BREMERTON, Wash. (NNS) -- On Dec. 16, 2012, the harsh, unforgiving landscape of Helmand province, Afghanistan, came crashing into Hospital Corpsman 1st Class Edwardbrice Sablan.
Riding in a mine resistant ambush protected (MRAP) vehicle as part of an escort patrol in the war-torn Marjah region, his immediate world and that of the Marines with him, was suddenly transformed. A sudden blast tore into the undercarriage, sending an estimated 200-pound home-made improvised explosive device (IED) into members of the 2nd Battalion, 7th Marine Regiment.
Sablan, sitting directly behind the auxiliary driver, was knocked momentarily unconscious by the force of the explosion. When he came to amidst the aftermath of swirling smoke, choking dust, and minimal visibility, his thoughts immediately went to the others.
"My concern was for my Marines. I was worried about everyone else. We all got knocked out, including the driver, gunner, and other passengers. I instantly started assessing the others," said Sablan.
Everyone had cuts, minor lacerations, and bruises from debris and shrapnel, except the auxiliary driver. The explosion had severely injured his lower torso.
"I had to get him out right away. I pulled him out and stabilized his wounds as much as possible. We had set up a defensive posture. There were potshots coming at us and I protected and cared for him until the helo landed and transported him on to Camp Leatherneck," related Sablan.
Upon returning after the seven-month deployment, back at Marine Corps Air Ground Combat Center Twentynine Palms, California, Sablan discovered he would be a recipient of the Purple Heart for wounds sustained during combat operations in support of Operation Enduring Freedom in Afghanistan.
"I felt very undeserving compared to what others have gone through and then been presented the Purple Heart," Sablan said, adding that it wasn't until a senior hospital corpsman shared with him the real significance of being presented the Purple Heart.
"He said that that 'you're not wearing it for yourself. You're wearing it for all those who never made it back.' To have it explained like that meant a lot," explained Sablan.
That specific meaning was also a driving force behind commemorating August 7, 2017 as Purple Heart Day to remember 1782 when Gen. George Washington created the Purple Heart Medal - then known as the Badge of Military Merit - as a military decoration that is presented to those wounded or killed while serving in the United States armed forces.
Sablan, from Saipan, has been assigned to Naval Hospital Bremerton for the last two and a half of his eight and a half years in the Navy. He is currently the assistant leading petty officer of Family Practice. He was also recently promoted under the Meritoriously Advancement Program (MAP) to his current rank. Add the Fleet Marine Force (FMF) qualification pin he received on the same deployment that he was cited for the Purple Heart, and his uniform shows accomplishments that speak volumes even when he remains soft spoken.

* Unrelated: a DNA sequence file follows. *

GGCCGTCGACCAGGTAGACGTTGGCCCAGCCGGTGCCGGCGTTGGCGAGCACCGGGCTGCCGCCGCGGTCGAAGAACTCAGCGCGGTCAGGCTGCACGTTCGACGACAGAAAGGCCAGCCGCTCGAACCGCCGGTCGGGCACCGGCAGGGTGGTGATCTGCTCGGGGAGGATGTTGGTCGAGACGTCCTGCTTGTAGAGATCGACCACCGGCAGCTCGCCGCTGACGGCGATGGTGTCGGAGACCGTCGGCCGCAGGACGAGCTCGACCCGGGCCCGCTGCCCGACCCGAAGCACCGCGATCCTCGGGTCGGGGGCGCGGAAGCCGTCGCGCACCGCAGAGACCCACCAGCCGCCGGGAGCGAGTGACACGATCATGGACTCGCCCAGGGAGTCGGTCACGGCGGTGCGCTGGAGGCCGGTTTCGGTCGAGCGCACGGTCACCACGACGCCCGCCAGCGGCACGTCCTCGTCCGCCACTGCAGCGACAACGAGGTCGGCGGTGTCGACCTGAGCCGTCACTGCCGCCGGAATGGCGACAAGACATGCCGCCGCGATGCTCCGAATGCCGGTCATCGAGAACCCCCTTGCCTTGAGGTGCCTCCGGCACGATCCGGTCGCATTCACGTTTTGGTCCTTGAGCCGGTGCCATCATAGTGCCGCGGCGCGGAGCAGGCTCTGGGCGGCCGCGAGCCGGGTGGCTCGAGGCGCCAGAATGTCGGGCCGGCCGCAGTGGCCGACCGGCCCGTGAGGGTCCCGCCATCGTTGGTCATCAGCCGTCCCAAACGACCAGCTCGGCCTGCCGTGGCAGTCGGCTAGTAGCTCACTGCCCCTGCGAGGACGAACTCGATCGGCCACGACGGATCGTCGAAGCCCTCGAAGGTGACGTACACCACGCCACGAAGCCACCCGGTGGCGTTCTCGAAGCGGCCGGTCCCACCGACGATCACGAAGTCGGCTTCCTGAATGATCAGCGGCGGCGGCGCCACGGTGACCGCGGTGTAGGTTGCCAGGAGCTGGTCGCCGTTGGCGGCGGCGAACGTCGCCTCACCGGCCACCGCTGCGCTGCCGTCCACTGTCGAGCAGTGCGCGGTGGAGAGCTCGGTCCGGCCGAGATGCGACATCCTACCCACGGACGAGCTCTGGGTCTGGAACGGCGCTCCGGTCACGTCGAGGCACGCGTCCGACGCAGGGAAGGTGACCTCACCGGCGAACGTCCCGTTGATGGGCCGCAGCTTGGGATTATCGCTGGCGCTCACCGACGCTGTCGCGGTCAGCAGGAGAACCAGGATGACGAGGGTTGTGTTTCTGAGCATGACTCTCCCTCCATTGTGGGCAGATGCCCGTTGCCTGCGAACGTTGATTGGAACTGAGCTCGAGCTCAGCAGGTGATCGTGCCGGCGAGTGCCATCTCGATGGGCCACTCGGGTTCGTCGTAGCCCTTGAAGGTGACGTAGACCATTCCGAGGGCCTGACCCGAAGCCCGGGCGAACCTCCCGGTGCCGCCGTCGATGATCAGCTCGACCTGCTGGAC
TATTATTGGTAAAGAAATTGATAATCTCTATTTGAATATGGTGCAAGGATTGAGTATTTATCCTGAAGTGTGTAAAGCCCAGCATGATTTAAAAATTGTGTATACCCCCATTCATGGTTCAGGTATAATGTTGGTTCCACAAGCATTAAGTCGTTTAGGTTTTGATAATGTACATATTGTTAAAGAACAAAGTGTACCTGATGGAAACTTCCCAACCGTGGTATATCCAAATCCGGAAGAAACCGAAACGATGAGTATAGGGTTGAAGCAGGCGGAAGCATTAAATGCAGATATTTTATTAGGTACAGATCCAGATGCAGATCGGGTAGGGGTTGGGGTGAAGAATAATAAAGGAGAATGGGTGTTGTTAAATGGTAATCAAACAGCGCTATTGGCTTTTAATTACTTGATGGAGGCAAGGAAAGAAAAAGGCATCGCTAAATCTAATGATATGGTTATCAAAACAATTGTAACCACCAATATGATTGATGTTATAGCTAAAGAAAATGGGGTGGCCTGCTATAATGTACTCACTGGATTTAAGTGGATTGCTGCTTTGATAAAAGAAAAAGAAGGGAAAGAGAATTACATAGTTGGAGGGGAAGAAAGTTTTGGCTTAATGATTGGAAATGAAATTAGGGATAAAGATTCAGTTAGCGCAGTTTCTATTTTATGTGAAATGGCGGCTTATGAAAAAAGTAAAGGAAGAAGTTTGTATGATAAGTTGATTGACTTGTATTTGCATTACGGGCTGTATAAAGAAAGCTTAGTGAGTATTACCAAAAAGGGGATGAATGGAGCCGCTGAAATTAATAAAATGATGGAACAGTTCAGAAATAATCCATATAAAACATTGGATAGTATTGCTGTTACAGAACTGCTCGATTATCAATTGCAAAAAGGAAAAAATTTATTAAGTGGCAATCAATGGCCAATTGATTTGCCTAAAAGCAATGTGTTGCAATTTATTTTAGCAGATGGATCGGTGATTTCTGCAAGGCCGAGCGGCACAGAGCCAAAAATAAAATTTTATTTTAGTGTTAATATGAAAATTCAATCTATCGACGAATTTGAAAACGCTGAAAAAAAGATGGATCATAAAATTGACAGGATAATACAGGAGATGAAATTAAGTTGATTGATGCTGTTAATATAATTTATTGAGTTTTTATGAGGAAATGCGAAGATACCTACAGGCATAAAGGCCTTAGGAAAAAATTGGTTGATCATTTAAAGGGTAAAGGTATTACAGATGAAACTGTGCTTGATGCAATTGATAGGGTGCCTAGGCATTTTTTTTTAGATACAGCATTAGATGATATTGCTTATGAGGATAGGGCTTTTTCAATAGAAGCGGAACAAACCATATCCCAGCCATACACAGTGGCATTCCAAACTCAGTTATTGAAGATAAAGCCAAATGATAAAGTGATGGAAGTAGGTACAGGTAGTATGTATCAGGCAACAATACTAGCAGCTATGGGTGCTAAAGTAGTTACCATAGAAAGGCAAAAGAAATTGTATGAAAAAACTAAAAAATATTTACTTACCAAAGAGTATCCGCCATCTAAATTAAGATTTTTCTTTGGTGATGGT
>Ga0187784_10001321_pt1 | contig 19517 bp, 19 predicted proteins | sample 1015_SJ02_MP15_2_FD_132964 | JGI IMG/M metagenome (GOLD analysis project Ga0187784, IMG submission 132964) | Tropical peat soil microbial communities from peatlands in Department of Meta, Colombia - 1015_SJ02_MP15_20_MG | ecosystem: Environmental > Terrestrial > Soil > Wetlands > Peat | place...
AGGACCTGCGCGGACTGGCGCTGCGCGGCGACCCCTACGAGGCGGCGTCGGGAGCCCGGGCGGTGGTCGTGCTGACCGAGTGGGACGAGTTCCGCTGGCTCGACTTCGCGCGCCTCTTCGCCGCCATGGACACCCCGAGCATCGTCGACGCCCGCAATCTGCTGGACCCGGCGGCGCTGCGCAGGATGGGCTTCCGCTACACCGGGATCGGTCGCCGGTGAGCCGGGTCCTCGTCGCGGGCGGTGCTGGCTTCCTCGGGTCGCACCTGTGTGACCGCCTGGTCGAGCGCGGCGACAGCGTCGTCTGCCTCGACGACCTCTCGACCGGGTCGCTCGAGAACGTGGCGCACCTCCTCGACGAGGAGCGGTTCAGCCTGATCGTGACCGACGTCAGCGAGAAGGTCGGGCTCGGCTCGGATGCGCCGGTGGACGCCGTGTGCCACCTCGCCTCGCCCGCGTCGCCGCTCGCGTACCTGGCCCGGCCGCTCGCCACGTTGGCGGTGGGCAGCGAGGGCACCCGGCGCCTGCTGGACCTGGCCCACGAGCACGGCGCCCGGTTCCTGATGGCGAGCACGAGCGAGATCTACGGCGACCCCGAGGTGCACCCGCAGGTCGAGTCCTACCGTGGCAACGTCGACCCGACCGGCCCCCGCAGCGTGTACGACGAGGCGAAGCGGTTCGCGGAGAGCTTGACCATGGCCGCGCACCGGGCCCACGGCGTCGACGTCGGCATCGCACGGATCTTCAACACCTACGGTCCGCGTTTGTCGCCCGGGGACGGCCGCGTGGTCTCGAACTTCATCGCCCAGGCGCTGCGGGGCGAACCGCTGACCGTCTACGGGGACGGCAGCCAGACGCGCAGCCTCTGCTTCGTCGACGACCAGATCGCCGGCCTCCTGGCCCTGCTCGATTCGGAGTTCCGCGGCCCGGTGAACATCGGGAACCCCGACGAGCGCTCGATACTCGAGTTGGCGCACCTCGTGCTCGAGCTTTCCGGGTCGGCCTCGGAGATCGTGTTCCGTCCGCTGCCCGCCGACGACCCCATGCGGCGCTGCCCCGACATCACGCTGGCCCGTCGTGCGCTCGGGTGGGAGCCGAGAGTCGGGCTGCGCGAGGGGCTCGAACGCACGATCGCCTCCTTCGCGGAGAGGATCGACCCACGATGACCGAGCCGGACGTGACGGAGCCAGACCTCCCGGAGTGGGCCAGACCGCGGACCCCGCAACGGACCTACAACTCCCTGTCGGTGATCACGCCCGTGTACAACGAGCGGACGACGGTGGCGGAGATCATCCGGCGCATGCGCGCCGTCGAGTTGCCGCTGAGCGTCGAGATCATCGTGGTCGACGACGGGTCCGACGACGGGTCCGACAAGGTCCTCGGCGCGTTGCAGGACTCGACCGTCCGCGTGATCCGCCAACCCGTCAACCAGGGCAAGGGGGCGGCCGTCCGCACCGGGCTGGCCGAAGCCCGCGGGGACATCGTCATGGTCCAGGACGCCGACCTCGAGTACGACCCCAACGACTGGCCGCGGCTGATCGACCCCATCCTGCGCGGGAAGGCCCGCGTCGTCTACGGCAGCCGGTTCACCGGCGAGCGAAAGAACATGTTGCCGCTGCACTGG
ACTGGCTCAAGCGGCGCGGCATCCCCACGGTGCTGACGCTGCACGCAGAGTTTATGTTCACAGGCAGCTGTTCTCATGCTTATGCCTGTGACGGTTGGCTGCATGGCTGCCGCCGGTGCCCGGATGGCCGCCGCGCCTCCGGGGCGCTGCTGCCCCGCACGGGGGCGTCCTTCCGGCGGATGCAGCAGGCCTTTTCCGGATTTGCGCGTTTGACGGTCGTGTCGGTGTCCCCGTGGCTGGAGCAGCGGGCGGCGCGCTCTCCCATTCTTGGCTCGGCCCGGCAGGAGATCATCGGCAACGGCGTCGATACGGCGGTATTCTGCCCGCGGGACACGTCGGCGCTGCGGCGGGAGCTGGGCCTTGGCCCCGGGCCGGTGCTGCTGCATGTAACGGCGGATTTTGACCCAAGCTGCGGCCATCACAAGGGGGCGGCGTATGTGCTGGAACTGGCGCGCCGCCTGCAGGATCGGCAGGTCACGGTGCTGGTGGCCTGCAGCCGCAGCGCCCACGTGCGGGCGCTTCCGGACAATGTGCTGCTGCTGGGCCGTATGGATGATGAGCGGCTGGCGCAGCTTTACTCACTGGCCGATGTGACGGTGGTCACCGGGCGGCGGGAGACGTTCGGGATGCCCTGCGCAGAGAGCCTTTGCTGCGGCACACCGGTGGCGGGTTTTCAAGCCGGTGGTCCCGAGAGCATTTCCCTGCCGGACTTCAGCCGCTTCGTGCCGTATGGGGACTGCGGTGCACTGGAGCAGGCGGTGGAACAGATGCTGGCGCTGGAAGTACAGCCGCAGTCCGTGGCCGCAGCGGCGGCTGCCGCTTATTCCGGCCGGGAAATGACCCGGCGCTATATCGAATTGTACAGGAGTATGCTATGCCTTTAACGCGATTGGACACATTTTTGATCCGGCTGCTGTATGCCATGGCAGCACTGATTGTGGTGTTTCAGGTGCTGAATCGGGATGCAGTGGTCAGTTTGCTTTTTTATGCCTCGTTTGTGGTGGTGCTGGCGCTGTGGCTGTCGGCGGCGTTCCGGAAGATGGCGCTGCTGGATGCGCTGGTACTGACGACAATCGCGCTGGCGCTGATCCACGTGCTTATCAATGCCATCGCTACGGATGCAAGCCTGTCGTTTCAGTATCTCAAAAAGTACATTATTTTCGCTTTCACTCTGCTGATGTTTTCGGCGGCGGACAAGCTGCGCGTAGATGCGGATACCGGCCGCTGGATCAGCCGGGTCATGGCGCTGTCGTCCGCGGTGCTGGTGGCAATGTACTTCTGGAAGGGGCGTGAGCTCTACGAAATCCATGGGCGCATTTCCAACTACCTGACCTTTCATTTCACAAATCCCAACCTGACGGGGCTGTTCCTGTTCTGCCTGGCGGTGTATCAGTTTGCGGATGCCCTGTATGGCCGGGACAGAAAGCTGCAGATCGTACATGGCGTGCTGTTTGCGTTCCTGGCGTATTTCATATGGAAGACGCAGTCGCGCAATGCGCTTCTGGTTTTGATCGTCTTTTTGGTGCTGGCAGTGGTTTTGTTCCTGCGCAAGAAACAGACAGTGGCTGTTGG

"It is very humbling to be recognized not just for the Purple Heart. There are others just as worthy for the MAP. There are others who have been on a combat deployment and earned their FMF. There are others who have been in the thick of it," Sablan said.
That fateful patrol was part of yet another long day near Marjah, the epicenter of a continuous battle by the Marines with Taliban forces. Sablan and the rest of his platoon had just wrapped up an eight-hour foot patrol before heading back to Patrol Base Boldak. Word was then passed that an escort platoon was needed for helping with route clearance with a U.S. Air Force contingent.
Two vehicles in the convoy passed over the IED with no detonation. The third was nowhere near as lucky.
"MRAPs are made to take a punch, but that blast blew a hole into it, right where Cpl. Cody Jones was sitting," Sablan said.
Jones' injuries resulted in the amputation of his left leg, below the knee, and right, mid-foot amputation.
Sablan attests that his training kicked in. Concern for his own well-being was a distance thought to caring for those he was assigned to as their corpsman and 'doc.'
"For all of us who go on the 'green side' with the Marines, being motivated is good. Being smart is great. But be prepared and be humble. We are there to take care of our Marines. That's our job. That's our sole purpose. That's why we are who we are. Our job is to make sure that they all get back home, and we [have] to do everything we can to make that happen," shared Sablan.
The Purple Heart is the oldest military award still being given in the name of the president of the United States. Historical notes show that after the end of the American War of Independence, no medals were awarded until 1932, when the Purple Heart was revived on the bicentennial anniversary of George Washington's birth. According to a circular dated February 22, 1932, Purple Heart Medals were to be awarded to those wounded or killed while serving in the United States armed forces as a result of enemy action on or after April 5, 1917.
The United States officially joined the World War I on April 6, 1917. Since then, approximately 1.8 million Purple Hearts have been presented, including to the initial three Revolutionary soldiers in 1783.
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